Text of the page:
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Is It Possible for Everyone to Enjoy High Western Living Standards?

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High Western living standards present a profound moral dilemma

It’s all about the money. Fast cars, big houses, lavish lifestyles. Living your best life is consumerism on steroids. Such lifestyles, while glamorised by society at large, are clearly anything but sustainable. If we take things down a notch, Western lifestyles are associated with high incomes. High incomes translate into high living standards. The Western lifestyle is aspirational for most because it’s seen as the good life. But is it sustainable? A good way to answer that question is to ask another — can every person attain the same living standards enjoyed in the West? If not, then Western living standards present a profound moral dilemma. 

The thing about consumption is that every single thing we consume has a carbon footprint. The footprint of a product (or action) is the best estimate we can get of the emissions produced by that product or action. In How Bad Are Bananas? The Carbon Footprint of Nearly Everything, Mike Berners Lee calculates how much carbon is released by products we buy or things we do, from a text message (releasing under 10 grams of carbon dioxide (CO2)) to buying 12 eggs (releasing 3.6 kg of CO2), to buying a new car (releasing 6 tonnes of CO2). The point is that the more energy-intensive (and unsustainable) our lifestyles are, the higher our carbon footprint. On an individual level, this means the richest individuals contribute the most to increasing emissions. On a national level, this means the richest nations are mainly responsible for greenhouse gas emissions.

Earth Overshoot Day symbolises how unsustainable the current state of affairs is. Earth Overshoot Day marks the date when “humanity’s demand for ecological resources and services in a given year exceeds what Earth can regenerate in that year.” In 2022, Earth Overshoot Day landed on 28 July, but that’s when we look at demands on an overall level. The visual shows the date overshoot would land if everyone lived like the people in that country. If we all lived like Jamaicans, Earth Overshoot Day would land on 20 December — meaning we’d still be overshooting but would be much closer to living within Earth’s regenerative capacity. On the other hand, if everyone lived the same way as people in Qatar, we would exceed Earth’s carrying capacity on 10 February — a terrifying prospect.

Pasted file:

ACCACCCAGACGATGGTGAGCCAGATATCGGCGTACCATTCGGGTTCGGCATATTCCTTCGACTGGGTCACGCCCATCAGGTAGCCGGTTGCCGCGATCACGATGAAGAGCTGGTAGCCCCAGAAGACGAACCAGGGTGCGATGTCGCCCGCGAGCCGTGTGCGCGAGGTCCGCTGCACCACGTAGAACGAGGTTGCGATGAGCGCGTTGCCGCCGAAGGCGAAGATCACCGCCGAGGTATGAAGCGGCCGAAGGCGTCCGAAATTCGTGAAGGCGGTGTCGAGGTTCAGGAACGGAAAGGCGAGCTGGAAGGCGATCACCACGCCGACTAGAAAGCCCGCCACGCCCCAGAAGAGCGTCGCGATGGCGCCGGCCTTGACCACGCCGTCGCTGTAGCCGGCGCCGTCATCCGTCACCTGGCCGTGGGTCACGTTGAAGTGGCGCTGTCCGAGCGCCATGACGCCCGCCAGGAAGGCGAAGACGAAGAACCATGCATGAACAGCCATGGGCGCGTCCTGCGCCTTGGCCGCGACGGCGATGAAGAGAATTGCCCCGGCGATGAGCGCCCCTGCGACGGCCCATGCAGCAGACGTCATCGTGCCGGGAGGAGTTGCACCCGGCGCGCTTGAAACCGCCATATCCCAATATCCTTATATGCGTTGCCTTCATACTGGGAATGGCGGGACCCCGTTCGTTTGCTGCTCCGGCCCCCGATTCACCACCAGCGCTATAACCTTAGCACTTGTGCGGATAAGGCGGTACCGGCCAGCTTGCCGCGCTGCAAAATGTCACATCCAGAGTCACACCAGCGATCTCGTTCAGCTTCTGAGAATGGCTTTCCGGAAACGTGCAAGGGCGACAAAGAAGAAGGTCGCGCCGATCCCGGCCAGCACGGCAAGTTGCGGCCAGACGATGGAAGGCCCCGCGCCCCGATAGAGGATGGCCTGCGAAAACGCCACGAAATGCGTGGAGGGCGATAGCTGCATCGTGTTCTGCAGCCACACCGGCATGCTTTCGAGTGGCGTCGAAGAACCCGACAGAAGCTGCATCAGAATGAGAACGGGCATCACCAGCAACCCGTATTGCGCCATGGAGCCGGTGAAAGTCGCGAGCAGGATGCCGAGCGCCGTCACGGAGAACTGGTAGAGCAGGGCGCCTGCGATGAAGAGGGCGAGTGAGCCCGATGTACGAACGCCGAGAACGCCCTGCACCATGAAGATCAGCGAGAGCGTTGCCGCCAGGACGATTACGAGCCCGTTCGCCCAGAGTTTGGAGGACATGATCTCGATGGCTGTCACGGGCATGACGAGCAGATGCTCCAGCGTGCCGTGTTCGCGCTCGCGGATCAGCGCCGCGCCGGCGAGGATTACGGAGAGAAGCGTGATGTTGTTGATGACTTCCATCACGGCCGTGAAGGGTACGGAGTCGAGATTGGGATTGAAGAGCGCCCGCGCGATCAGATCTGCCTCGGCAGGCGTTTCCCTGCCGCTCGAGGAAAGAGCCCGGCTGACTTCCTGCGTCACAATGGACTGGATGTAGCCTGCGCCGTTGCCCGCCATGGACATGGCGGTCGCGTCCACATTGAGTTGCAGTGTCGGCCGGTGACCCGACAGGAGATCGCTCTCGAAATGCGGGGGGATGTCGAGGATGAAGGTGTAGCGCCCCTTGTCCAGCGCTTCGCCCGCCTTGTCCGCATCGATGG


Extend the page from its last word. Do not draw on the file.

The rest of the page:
The date that humanity would overshoot if everyone lived like people in that country

What’s clear from the visual is that humanity is out of balance. Some countries consume far too much, and others don’t consume enough. What it doesn’t reveal, though, is that consumption is highly unequal and correlates with levels of inequality. Since 1990, the richest 10 per cent of the world’s population has been responsible for 52 per cent of carbon emissions, while consuming 20 times as much energy as the poorest 10 per cent. Energy consumption varies widely between and within countries. The poorest 20 per cent of the citizens in the UK consume over five times more energy per person than the poorest 84 per cent of people in India.

Another thing is that many developing nations don’t appear in the visual at all. This isn’t because they live in sustainable societies where individual needs are met within environmental limits, but rather the opposite; lots of people’s basic needs aren’t being met. It should be a cause for celebration then that the global middle class is estimated to reach 5.3 billion people by 2030. But this celebration is tainted by the fact it will lead to increased consumption and, with it, increasing dependence on the environment for more throughputs of energy and resources.

From the perspective of social development, more people with more disposable income is a good thing. But from the perspective of the environment, more people joining the consumer class means we exacerbate ecological overshoot. Social development, as we conceive of it, is incompatible with creating a sustainable society because development is the very thing that leads to unsustainable outcomes.

The inescapable conclusion is that Western living standards are incompatible with a sustainable society where each person’s needs are met within environmental limits. That is a rather unsavoury conclusion no Western government or their citizens would ever accept. After all, who would want to make sacrifices to their living standards? What this all suggests is that for the West to maintain high living standards, no one else can join the party. In other words, a majority must remain poor for the minority to maintain higher living standards, and that would still mean we remain in a state of overshoot. For all to thrive, some must make sacrifices. If those in the West refuse to do so, then we all lose. Given most people are driven by their own self-interest, it appears the decision has already been made, so we’ll continue to increase overshoot and continue sleepwalking towards social collapse.